A discussion of human rights and heath inevitably invites consideration of a number of issues reaching beyond access to medical service. Questions of race and gender, poverty and standards of living can be extremely pertinent in certain circumstances.
July saw media coverage of a number of issues relating to health and human rights, including the revival of the euthanasia debate, the mental health of children in detention and indigenous health services in Australia.
Closing the health gap
Ethnic disparity in health outcomes is widely considered to be an indicator of broader human rights concerns within a community. What does it say about Australia then that our indigenous communities continue to experiences shorter life expectancy, higher rates of mortality and preventable illness and a higher rate of suicide than the national average?
This month, Beyondblue launched a campaign focusing on the links between racial discrimination and depression amongst Indigenous Australians, serving to further highlight the “gap” that endures between Indigenous and non-Indigenous populations in Australia.
Though the problem is clear, the appropriate way to address the health divide is not. However, July brought a number of developments that may contribute to improving the situation.
At the National Aboriginal and Torres Strait Islander Health Summit in Cairns, the Queensland government announcement that it would transfer responsibility for delivering primary healthcare services to Aboriginal community organisation, Gurriny Yealamucka Health Service.
Cairns and Hinterland Hospital and Health Service CEO Julie Hartley-Jones explained that “the evidence is very clear that a community that determines their own health needs and is a model based on the needs of the family rather than the needs of individual people have better health outcomes.”
Meanwhile, Melbourne University announced the establishment of the University of Melbourne Poche Centre for Indigenous Health. The Centre will provide “training and development programs for emerging and established Indigenous leaders, and create academic pathways for Indigenous PhD candidates and postdoctoral fellows in health.”
The link between community managed health services and a reduction in health inequalities was reiterated by Associate Professor Shaun Ewen who spoke in support of the centre.
Mental health in detention
Yet, when it comes to health, Australia appears to be failing both the traditional owners of the land, and its newest arrivals.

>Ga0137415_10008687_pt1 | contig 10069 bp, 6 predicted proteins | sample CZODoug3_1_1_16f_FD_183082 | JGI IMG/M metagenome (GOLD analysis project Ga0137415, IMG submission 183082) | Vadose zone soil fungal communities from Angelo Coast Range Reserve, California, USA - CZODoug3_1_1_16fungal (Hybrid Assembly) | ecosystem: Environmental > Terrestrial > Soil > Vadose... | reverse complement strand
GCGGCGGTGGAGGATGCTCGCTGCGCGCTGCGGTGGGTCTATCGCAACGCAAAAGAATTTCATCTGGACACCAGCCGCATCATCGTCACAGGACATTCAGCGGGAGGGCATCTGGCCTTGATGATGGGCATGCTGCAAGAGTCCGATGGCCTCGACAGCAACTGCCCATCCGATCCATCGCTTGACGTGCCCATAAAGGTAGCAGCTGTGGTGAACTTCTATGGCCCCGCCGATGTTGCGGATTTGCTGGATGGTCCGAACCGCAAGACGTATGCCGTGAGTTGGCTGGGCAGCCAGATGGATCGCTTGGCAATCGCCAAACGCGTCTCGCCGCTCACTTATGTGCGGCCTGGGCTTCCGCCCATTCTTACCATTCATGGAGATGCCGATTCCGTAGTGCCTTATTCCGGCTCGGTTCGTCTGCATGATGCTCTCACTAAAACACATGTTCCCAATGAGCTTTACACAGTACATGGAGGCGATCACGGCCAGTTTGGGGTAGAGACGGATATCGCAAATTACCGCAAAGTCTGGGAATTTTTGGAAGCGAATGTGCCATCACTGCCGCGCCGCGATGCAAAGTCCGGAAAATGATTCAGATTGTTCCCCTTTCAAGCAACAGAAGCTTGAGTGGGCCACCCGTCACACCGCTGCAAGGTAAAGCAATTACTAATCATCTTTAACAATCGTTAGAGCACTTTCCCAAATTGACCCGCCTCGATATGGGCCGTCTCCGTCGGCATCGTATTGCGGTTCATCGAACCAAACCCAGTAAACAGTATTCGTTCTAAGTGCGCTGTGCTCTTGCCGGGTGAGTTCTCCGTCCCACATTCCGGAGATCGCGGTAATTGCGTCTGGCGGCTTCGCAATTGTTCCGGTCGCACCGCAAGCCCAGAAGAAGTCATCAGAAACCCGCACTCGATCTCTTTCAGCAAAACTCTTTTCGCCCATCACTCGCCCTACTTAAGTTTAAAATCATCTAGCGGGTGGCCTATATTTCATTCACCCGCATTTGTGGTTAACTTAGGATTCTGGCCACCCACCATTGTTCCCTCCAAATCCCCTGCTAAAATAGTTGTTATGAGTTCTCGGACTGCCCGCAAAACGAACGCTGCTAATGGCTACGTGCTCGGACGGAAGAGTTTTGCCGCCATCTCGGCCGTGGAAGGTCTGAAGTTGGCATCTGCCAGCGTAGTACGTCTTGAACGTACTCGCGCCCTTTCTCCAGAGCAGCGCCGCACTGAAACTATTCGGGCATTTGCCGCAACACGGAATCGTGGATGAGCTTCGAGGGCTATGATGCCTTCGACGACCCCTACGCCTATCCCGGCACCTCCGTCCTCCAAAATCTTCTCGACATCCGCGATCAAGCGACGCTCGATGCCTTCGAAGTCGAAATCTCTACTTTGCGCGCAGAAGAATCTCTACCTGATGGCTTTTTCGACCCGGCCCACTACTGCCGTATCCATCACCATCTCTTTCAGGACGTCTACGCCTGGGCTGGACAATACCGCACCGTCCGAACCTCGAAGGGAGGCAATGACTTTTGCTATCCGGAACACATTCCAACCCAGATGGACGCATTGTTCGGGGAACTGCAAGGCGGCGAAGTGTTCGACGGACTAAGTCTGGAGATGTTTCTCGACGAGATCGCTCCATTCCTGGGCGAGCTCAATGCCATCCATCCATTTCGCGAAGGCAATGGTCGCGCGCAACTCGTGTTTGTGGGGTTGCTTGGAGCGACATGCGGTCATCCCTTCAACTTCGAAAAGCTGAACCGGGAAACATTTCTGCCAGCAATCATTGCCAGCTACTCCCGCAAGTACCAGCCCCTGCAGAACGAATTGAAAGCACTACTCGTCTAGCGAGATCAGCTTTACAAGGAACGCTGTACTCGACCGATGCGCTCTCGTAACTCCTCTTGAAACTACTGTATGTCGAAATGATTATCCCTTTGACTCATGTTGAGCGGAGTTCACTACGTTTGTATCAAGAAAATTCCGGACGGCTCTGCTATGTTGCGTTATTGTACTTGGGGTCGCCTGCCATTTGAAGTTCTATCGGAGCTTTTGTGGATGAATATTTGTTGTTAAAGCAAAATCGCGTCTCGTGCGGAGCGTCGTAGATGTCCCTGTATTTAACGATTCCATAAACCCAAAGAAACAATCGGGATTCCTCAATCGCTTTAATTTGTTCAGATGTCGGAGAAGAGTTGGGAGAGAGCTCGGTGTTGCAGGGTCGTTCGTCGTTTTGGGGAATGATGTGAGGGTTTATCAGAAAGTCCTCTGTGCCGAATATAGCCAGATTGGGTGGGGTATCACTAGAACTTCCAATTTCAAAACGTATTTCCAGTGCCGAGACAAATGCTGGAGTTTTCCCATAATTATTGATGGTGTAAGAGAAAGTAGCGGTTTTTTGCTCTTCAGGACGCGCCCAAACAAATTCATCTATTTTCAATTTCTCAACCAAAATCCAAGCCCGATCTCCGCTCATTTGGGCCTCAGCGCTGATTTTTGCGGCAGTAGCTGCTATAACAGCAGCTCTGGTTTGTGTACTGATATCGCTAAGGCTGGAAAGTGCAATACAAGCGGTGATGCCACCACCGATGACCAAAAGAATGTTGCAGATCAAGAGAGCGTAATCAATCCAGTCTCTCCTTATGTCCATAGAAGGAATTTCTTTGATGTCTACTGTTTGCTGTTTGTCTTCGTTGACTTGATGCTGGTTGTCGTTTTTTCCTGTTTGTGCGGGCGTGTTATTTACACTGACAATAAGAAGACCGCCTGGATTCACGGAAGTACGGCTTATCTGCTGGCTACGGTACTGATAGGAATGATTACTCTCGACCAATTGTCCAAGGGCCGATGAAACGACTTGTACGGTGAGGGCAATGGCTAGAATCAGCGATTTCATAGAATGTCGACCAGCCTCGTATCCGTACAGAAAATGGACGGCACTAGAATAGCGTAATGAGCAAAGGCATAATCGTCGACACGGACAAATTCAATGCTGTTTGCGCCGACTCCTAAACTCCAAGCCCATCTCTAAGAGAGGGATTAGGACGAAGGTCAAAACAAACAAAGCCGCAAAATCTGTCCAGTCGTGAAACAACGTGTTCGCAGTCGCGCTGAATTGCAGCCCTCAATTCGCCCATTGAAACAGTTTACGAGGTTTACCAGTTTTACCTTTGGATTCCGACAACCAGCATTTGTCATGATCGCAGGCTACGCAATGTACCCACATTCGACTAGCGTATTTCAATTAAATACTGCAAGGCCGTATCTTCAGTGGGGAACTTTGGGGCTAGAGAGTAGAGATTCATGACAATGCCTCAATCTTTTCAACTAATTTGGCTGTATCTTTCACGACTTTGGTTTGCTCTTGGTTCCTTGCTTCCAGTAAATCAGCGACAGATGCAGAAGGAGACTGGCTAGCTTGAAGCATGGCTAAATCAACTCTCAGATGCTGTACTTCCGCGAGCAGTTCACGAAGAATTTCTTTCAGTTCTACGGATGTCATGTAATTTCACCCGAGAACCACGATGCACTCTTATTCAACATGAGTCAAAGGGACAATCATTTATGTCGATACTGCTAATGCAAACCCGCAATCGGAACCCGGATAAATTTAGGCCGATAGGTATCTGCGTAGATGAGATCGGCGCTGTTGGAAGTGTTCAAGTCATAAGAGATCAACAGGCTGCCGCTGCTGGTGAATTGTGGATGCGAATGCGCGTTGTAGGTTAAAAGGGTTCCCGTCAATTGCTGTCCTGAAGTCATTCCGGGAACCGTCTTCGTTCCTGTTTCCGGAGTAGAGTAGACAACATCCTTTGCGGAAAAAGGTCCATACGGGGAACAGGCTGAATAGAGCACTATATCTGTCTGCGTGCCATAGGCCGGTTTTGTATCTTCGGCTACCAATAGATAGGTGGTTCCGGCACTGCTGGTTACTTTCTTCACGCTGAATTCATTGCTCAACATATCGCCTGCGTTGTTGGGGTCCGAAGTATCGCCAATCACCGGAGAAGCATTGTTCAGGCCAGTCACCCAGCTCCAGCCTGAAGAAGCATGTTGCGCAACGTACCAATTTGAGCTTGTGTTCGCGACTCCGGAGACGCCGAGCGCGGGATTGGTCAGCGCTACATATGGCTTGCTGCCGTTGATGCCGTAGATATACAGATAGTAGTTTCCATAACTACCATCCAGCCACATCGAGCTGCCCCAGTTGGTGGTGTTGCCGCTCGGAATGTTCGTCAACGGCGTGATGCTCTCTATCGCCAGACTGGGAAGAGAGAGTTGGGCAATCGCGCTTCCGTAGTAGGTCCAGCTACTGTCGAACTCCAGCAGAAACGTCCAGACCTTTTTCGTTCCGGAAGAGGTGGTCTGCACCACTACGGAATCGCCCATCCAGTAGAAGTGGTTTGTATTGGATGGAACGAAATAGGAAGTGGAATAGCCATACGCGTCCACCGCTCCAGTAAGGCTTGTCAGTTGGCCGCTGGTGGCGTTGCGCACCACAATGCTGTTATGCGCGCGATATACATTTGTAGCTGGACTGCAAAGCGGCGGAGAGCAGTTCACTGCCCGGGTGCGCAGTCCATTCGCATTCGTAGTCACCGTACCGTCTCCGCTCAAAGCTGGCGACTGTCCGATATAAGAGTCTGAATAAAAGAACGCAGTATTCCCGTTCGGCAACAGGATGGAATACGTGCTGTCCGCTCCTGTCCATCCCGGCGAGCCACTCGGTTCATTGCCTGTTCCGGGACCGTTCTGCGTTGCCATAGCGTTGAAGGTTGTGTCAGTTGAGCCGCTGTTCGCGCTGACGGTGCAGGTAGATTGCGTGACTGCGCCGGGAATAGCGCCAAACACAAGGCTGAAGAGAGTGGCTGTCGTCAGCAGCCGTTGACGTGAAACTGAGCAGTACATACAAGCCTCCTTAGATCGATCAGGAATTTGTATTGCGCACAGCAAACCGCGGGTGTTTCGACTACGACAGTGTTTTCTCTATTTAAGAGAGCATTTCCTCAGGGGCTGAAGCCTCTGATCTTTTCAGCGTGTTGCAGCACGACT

Last month, Human Rights Commission president Professor Gillian Triggs visited Christmas Island Detention Centre and reported of a “mental health crisis,” shining a spotlight on Australia’s failure to protect the health of asylum seeker children in particular.
As part of the Human Rights Commission’s National Inquiry into Children in Immigration Detention, Professor Triggs reported that children at the facility are self harming, suffering developmental problems, anxiety, depression and symptoms akin to post traumatic stress disorder.
Further, the former mental health director of International Health and Medical Services Dr Peter Young told the inquiry that the government requested IHMS remove statistic pertaining to the mental health crisis among child detainees from a report provided to the immigration department.
Immigration minister Scott Morrison responded to the allegations by warning against “making a whole bunch of conclusions” until the department had the opportunity to respond to the evidence.
Although the Human Rights Commission Inquiry has not concluded, the links between a rise in mental health disorders and the overall increase of the time spent in detention seem obvious and the government’s failures even more unacceptable.
The right to live vs the right to die
The euthanasia debate in Australia has been revived of late, after a draft bill dealing with the issue was tabled in the Senate late in June. The draft bill would seek to legalise the provision of drugs by doctors to terminally ill patients wishing to end their life.
Euthanasia continues to be a politicised issue despite their being significant community support in favour of decriminalising it. The Age published a persuasive editorial in favour of assisted death for the terminally ill and Archbishop Desmond Tutu recently wrote an article published by the Guardian in which he expressed support for dignity in death.
Some believe that the euthanasia debate in Australia has been derailed somewhat by the campaigning of euthanasia advocate Dr Philip Nitschke. The recently suspended doctor has been criticised for not distinguishing between circumstances of terminally ill people choosing to end their life and healthy, able bodied people looking for assistance in their suicide.
The international framework of human rights is designed to protect the right to life and to live with dignity. It seems that one issue driving the divisiveness of the euthanasia debate may be disagreement over whether the right to choose assisted upholds or undermines the right to life.